A new study has found that nutrition, not pharmaceutical cholesterol drugs, are the most effective means of lowering “bad” cholesterol levels. While it has been established that cholesterol is not always a powerful indicator of heart health, the study does add to the mountain of scientific and anecdotal evidence that natural foods are thousands of times more effective than pharmaceuticals.
The Los Angeles Times reports:
Nearly 1 in 6 Americans has a high overall cholesterol level, which makes a person nearly twice as likely to suffer a heart attack or stroke as someone whose total cholesterol falls into a healthy range. Low-density lipoprotein (LDL) cholesterol is one component of this overall number.
Last year, statin and other lipid-regulating drugs were the nation’s most commonly prescribed medications, with more than 355 million prescriptions dispensed, according to the healthcare information firm IMS Health.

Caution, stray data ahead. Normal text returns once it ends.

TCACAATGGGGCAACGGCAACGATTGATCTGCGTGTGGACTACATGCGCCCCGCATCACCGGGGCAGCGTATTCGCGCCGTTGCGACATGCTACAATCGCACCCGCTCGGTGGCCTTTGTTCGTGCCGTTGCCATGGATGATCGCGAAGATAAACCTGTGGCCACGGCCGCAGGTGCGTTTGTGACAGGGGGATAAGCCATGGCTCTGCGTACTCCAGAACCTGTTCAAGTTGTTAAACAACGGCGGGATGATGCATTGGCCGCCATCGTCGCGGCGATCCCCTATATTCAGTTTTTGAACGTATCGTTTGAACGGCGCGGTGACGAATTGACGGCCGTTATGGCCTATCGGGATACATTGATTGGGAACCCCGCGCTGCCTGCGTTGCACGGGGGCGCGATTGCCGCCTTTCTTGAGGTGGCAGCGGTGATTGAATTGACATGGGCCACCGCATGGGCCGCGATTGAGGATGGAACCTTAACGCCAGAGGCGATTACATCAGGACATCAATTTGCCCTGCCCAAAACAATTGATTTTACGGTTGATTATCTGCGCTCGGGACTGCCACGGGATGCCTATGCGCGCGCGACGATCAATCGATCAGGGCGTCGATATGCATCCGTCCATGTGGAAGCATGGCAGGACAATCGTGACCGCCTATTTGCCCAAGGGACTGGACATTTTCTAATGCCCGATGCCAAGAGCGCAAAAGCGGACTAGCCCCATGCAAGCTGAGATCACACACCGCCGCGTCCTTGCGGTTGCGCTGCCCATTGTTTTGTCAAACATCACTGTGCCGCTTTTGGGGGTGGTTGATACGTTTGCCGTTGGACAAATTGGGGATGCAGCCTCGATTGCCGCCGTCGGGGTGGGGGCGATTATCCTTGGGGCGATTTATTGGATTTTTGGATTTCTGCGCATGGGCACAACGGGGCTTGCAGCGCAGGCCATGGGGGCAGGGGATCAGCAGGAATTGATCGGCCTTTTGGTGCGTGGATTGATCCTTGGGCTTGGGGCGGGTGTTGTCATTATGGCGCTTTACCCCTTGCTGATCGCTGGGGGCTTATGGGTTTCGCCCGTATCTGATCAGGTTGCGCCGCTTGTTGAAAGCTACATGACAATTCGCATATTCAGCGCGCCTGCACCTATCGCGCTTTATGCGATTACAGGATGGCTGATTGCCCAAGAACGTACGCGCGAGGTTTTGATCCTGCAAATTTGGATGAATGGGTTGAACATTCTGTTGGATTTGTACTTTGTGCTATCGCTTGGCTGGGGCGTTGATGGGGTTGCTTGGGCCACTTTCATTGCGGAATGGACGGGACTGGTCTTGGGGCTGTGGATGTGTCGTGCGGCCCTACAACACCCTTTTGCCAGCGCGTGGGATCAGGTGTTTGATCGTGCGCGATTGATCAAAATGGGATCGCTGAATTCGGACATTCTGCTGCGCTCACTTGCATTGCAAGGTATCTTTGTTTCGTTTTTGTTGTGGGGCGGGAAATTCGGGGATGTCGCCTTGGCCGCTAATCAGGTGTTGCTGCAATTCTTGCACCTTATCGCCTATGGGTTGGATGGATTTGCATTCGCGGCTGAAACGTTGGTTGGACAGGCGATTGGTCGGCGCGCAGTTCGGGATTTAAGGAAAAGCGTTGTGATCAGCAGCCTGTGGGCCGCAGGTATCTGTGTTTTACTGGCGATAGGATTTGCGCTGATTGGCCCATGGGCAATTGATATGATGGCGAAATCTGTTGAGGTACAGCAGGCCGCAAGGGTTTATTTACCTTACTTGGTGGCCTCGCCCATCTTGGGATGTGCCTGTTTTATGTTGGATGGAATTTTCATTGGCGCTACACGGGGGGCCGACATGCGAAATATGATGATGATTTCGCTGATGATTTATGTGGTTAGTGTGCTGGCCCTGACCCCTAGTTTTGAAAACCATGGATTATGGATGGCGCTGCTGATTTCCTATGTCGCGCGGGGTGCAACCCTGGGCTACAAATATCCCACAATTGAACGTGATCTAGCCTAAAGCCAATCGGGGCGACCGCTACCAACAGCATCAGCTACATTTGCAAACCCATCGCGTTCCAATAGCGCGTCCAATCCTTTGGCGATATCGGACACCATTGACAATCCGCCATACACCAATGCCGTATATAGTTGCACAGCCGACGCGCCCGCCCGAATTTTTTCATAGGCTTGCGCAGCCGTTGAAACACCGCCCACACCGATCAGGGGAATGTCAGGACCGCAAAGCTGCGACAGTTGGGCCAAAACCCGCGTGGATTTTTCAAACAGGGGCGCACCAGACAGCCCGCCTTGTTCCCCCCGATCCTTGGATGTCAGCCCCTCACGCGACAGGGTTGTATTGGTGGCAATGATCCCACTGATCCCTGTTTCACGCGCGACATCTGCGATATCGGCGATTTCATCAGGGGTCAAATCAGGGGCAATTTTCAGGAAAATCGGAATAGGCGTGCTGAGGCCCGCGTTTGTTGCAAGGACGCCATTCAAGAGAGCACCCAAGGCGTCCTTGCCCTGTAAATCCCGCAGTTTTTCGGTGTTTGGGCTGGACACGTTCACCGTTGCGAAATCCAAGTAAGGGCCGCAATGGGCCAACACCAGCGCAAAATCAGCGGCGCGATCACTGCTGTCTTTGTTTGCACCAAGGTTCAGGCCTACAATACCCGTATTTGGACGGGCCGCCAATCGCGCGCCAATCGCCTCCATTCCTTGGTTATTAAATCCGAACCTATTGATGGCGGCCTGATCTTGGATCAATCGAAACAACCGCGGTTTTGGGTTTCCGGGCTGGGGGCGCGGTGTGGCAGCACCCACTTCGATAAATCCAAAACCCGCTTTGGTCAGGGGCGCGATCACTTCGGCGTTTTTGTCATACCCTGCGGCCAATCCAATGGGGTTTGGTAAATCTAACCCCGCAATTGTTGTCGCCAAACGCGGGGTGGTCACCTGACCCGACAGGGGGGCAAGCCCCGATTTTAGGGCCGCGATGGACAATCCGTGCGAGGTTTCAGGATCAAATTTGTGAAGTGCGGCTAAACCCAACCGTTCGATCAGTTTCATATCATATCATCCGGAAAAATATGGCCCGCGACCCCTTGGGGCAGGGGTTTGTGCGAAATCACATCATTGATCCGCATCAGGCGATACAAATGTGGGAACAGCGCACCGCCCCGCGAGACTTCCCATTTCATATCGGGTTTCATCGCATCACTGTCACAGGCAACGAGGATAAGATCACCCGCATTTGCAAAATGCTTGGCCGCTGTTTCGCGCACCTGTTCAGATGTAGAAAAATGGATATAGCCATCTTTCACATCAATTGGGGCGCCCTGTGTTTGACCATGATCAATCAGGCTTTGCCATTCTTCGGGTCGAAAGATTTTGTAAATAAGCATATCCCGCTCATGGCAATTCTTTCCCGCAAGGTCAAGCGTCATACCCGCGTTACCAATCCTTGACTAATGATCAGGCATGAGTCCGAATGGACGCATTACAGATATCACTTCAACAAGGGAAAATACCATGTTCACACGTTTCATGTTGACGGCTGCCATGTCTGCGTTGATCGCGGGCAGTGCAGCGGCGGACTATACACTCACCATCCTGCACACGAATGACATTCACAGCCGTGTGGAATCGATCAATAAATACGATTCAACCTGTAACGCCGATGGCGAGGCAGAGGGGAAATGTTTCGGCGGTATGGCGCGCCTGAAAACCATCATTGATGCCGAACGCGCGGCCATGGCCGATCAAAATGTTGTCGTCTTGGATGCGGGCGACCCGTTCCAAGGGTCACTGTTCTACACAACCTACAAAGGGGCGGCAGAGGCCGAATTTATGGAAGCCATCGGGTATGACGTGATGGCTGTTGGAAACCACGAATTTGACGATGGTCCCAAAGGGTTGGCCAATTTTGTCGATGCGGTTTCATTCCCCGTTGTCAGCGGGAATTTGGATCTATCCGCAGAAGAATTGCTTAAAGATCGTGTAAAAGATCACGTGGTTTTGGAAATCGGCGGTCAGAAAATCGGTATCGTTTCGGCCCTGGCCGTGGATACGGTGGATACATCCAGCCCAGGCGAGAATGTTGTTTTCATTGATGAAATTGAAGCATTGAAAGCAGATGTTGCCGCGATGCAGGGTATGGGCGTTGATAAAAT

The multi-center Canadian study tested a diet that contained a portfolio of cholesterol-fighting foods such as soy protein, nuts, “sticky” fiber such as that found in oats and barley, and plant sterols. Subjects were instructed to eat a handful of nuts such as almonds or walnuts every day, and to substitute milk and meats with soy and tofu products as much as possible.